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Too Little, Too Late: Court of Appeal Refuses to Consider New Defence in Environmental Contamination Case of Sorbam Investments

6 minute read

In a recent appeal decision in an environmental contamination case, Sorbam Investments Ltd v Litwack, 2022 ONCA 551,[1] the Court of Appeal for Ontario affirmed the trial judgment holding the appellant 1129292 Ontario Limited liable in nuisance and negligence for migration of chemicals. The Court of Appeal upheld the trial judge's approach to assessing competing expert evidence in environmental contamination cases, the finding of a landlord liable for contamination caused by a former tenant, and a calculation of damages in environmental contamination cases. The Court of Appeal also provided useful guidance on the general rule against raising new issues on appeal, which is the focus of this blog.

Trial Decision on Nuisance and Negligence

The main issue at trial was whether contaminants had migrated from the respondent's property to the appellant's property or vice versa.[2] The appellant and respondent owned neighbouring properties, and prior to the appellant purchasing the property, a dry cleaning business had operated there.[3] The trial judge concluded that the contaminants had migrated from the appellant's property to the respondent's property, but that the contaminants were likely from the dry cleaning business prior to the appellant's ownership.[4]

In finding the appellant liable in nuisance, the trial judge concluded that the physical damage, prolonged sale process, and decreased sale price caused by the migration met the threshold for substantial and unreasonable interference.[5]  The trial judge found that as an adjoining landowner, the appellant owed a duty of care to avoid acts or omissions that would cause harm to the respondent. She further found the appellant was negligent as it ignored a Ministry of Environment direction to investigate and address the migration of contaminants onto the respondent's property, which was not consistent with the standard of care of a reasonable landowner.[6]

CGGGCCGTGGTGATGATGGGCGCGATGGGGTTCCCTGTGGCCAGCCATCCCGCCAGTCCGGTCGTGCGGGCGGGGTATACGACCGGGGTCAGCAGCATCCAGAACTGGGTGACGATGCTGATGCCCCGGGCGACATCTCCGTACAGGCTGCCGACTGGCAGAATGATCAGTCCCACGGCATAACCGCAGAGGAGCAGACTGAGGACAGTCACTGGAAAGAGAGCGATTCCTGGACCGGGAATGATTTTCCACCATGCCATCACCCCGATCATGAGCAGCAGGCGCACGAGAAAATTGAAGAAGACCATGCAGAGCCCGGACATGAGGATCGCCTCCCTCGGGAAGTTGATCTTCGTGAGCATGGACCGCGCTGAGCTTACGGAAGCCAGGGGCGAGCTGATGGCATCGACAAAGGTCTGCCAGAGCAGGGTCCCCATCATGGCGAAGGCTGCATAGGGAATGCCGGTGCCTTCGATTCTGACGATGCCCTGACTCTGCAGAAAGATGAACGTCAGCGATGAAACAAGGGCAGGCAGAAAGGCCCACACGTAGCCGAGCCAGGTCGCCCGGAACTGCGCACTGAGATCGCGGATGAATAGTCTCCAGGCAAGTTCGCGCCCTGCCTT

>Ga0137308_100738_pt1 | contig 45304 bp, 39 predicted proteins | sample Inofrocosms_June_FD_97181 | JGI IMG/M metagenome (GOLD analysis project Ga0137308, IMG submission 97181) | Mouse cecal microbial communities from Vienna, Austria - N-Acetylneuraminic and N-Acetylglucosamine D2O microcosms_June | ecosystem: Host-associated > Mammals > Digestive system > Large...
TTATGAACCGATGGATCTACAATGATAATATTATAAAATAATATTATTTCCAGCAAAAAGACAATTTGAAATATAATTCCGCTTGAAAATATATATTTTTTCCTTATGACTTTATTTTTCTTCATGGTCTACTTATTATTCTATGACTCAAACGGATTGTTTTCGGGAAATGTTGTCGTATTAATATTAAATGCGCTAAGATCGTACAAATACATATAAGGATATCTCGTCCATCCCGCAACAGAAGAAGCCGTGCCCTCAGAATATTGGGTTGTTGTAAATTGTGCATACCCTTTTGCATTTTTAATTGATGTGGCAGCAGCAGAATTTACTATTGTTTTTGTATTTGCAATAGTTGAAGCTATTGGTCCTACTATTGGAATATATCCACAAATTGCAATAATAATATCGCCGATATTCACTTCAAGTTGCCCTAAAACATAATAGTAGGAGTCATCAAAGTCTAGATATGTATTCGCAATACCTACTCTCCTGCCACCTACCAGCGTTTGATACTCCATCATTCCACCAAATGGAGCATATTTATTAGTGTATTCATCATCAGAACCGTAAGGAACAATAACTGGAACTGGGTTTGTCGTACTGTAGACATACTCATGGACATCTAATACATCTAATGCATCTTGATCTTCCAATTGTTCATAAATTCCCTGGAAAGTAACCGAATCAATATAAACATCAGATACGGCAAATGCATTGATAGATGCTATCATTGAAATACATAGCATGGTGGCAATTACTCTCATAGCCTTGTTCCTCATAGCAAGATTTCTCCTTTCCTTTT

The trial judge awarded damages based primarily on loss of market value to the respondent's property due to the chemical contamination and also awarded $91,307.21 for engineering expenses incurred by the respondent to obtain a risk assessment and record of site condition.[7]

Grounds of Appeal

On appeal, 1129292 Ontario Limited raised a number of grounds concerning a theory of incremental damage, ultimately arguing that the trial judge failed to properly assess whether some or all of the contamination had been caused before the appellant was aware of the issue in 2011.[8] The Court of Appeal observed that this was a new theory of defence not raised in the pleadings, or at trial.

Pleadings and Evidence Presented at Trial

The Court of Appeal started by analyzing the appellants’ pleadings. The appellants’ denied liability in their pleadings, in addition to introducing a cross-claim against the respondent. However, the appellants’ pleadings did not raise the issue of incremental damage.[9]

The Court of Appeal then analyzed the evidence at trial and found that the issue of incremental damage was not raised.[10] Both parties had expert witnesses for the movement of the contaminants, but the appellant did not ask any questions in their examination-in-chief or cross-examination relating to when the migration occurred.[11] The appellant also did not question the respondent's expert witness on damages to determine when the property's market value decreased.[12]

The appellant directed the Court of Appeal to a brief passage in its closing statement from the trial where it stated that if it were found liable, then the appellant should not be found responsible for all the damages since the property was contaminated when the appellant bought it. The Court of Appeal determined that this was "too little, too late" since the appellant did not plead the position.[13]

Conclusion of the Court of Appeal

The Court of Appeal concluded:

An appeal is not a forum for an appellant to advance a fundamentally different case than was advanced at trial. In the circumstances of this case, where the appellant did not plead or lead evidence at trial to support the arguments now raised, it is not appropriate for this court to exercise its discretion to allow the appellant to raise the new theory on appeal. It would be unfair to the respondent, and the evidentiary record from the trial is wholly inadequate to consider the issues: Kaiman v. Graham, 2009 ONCA 77, 245 O.A.C. 130, at paras. 18-24; Frohlich v. Ferraro, 2017 ONCA 978, 85 R.P.R. (5th) 175, at para. 5.[14]

This decision provides an important reminder that new issues cannot be raised at the appeal level. In order to be fair to both parties, an issue—whether a cause of action or theory of defence—must be pleaded and addressed at trial to be considered by the Court of Appeal. This will ensure that the other party has a chance to respond to the arguments, and there is a complete evidentiary record for the Court of Appeal to consider when making a decision.

[1] Sorbam Investments Ltd v Litwack, 2022 ONCA 551.

[2] Ibid, para 5.

[3] Ibid, para 4.

[4] Ibid, paras 6-7.

[5] Ibid, para 8.

[6] Ibid, para 9.

[7] Ibid, para 10.

[8] Ibid, para 12.

[9] Ibid, paras 14-15.

[10] Ibid, para 16.

[11] Ibid, para 17-18.

[12] Ibid, para 21.

[13] Ibid, para 22.

[14] Ibid, para 23.

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